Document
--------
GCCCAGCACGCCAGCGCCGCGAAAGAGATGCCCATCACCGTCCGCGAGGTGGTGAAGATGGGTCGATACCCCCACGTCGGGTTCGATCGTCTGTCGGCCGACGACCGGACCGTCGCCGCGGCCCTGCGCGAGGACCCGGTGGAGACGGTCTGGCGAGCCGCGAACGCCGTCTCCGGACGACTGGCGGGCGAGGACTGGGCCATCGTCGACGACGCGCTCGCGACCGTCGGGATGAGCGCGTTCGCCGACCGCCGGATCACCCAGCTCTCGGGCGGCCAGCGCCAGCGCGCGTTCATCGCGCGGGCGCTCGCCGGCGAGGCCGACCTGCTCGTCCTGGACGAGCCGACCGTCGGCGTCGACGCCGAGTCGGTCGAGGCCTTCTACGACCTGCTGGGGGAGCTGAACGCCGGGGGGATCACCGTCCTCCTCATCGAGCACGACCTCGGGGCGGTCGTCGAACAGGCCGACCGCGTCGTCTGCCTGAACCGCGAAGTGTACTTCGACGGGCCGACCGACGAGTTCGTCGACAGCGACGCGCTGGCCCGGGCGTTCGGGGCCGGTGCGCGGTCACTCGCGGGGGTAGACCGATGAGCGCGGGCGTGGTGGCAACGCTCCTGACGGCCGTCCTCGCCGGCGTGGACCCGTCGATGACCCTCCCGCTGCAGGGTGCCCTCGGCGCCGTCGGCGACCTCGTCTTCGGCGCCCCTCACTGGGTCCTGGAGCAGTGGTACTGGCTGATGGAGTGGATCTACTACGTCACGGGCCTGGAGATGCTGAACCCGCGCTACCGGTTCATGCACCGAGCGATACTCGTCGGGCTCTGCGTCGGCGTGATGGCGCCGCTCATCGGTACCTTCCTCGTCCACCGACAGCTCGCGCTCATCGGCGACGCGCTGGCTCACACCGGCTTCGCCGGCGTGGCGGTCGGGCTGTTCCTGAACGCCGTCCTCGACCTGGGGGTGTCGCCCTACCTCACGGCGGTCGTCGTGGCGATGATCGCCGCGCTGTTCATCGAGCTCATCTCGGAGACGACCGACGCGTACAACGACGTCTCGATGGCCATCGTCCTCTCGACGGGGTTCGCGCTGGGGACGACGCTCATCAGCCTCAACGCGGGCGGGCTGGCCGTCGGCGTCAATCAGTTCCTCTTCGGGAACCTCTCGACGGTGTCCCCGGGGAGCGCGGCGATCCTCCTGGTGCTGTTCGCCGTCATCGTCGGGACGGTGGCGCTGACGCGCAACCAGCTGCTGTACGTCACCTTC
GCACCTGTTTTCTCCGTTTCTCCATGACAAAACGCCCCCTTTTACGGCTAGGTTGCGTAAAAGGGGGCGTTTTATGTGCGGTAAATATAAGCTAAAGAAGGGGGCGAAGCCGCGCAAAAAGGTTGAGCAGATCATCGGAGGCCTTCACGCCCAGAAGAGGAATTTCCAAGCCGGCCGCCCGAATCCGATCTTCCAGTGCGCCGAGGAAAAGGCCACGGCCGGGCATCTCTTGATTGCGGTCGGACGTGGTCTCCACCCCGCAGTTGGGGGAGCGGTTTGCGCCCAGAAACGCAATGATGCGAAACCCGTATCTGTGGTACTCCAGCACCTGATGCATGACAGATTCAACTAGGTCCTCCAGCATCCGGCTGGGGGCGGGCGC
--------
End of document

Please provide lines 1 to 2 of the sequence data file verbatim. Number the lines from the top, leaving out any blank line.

GCCCAGCACGCCAGCGCCGCGAAAGAGATGCCCATCACCGTCCGCGAGGTGGTGAAGATGGGTCGATACCCCCACGTCGGGTTCGATCGTCTGTCGGCCGACGACCGGACCGTCGCCGCGGCCCTGCGCGAGGACCCGGTGGAGACGGTCTGGCGAGCCGCGAACGCCGTCTCCGGACGACTGGCGGGCGAGGACTGGGCCATCGTCGACGACGCGCTCGCGACCGTCGGGATGAGCGCGTTCGCCGACCGCCGGATCACCCAGCTCTCGGGCGGCCAGCGCCAGCGCGCGTTCATCGCGCGGGCGCTCGCCGGCGAGGCCGACCTGCTCGTCCTGGACGAGCCGACCGTCGGCGTCGACGCCGAGTCGGTCGAGGCCTTCTACGACCTGCTGGGGGAGCTGAACGCCGGGGGGATCACCGTCCTCCTCATCGAGCACGACCTCGGGGCGGTCGTCGAACAGGCCGACCGCGTCGTCTGCCTGAACCGCGAAGTGTACTTCGACGGGCCGACCGACGAGTTCGTCGACAGCGACGCGCTGGCCCGGGCGTTCGGGGCCGGTGCGCGGTCACTCGCGGGGGTAGACCGATGAGCGCGGGCGTGGTGGCAACGCTCCTGACGGCCGTCCTCGCCGGCGTGGACCCGTCGATGACCCTCCCGCTGCAGGGTGCCCTCGGCGCCGTCGGCGACCTCGTCTTCGGCGCCCCTCACTGGGTCCTGGAGCAGTGGTACTGGCTGATGGAGTGGATCTACTACGTCACGGGCCTGGAGATGCTGAACCCGCGCTACCGGTTCATGCACCGAGCGATACTCGTCGGGCTCTGCGTCGGCGTGATGGCGCCGCTCATCGGTACCTTCCTCGTCCACCGACAGCTCGCGCTCATCGGCGACGCGCTGGCTCACACCGGCTTCGCCGGCGTGGCGGTCGGGCTGTTCCTGAACGCCGTCCTCGACCTGGGGGTGTCGCCCTACCTCACGGCGGTCGTCGTGGCGATGATCGCCGCGCTGTTCATCGAGCTCATCTCGGAGACGACCGACGCGTACAACGACGTCTCGATGGCCATCGTCCTCTCGACGGGGTTCGCGCTGGGGACGACGCTCATCAGCCTCAACGCGGGCGGGCTGGCCGTCGGCGTCAATCAGTTCCTCTTCGGGAACCTCTCGACGGTGTCCCCGGGGAGCGCGGCGATCCTCCTGGTGCTGTTCGCCGTCATCGTCGGGACGGTGGCGCTGACGCGCAACCAGCTGCTGTACGTCACCTTC
GCACCTGTTTTCTCCGTTTCTCCATGACAAAACGCCCCCTTTTACGGCTAGGTTGCGTAAAAGGGGGCGTTTTATGTGCGGTAAATATAAGCTAAAGAAGGGGGCGAAGCCGCGCAAAAAGGTTGAGCAGATCATCGGAGGCCTTCACGCCCAGAAGAGGAATTTCCAAGCCGGCCGCCCGAATCCGATCTTCCAGTGCGCCGAGGAAAAGGCCACGGCCGGGCATCTCTTGATTGCGGTCGGACGTGGTCTCCACCCCGCAGTTGGGGGAGCGGTTTGCGCCCAGAAACGCAATGATGCGAAACCCGTATCTGTGGTACTCCAGCACCTGATGCATGACAGATTCAACTAGGTCCTCCAGCATCCGGCTGGGGGCGGGCGC